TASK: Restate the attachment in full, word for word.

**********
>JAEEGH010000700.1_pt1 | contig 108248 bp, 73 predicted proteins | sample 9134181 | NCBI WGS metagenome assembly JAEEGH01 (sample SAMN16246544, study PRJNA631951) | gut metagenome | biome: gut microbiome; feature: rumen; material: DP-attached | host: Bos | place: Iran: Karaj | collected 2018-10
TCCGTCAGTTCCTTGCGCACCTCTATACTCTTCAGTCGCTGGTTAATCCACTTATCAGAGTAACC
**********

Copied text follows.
>JAEEGH010000700.1_pt1 | contig 108248 bp, 73 predicted proteins | sample 9134181 | NCBI WGS metagenome assembly JAEEGH01 (sample SAMN16246544, study PRJNA631951) | gut metagenome | biome: gut microbiome; feature: rumen; material: DP-attached | host: Bos | place: Iran: Karaj | collected 2018-10
TCCGTCAGTTCCTTGCGCACCTCTATACTCTTCAGTCGCTGGTTAATCCACTTATCAGAGTAACC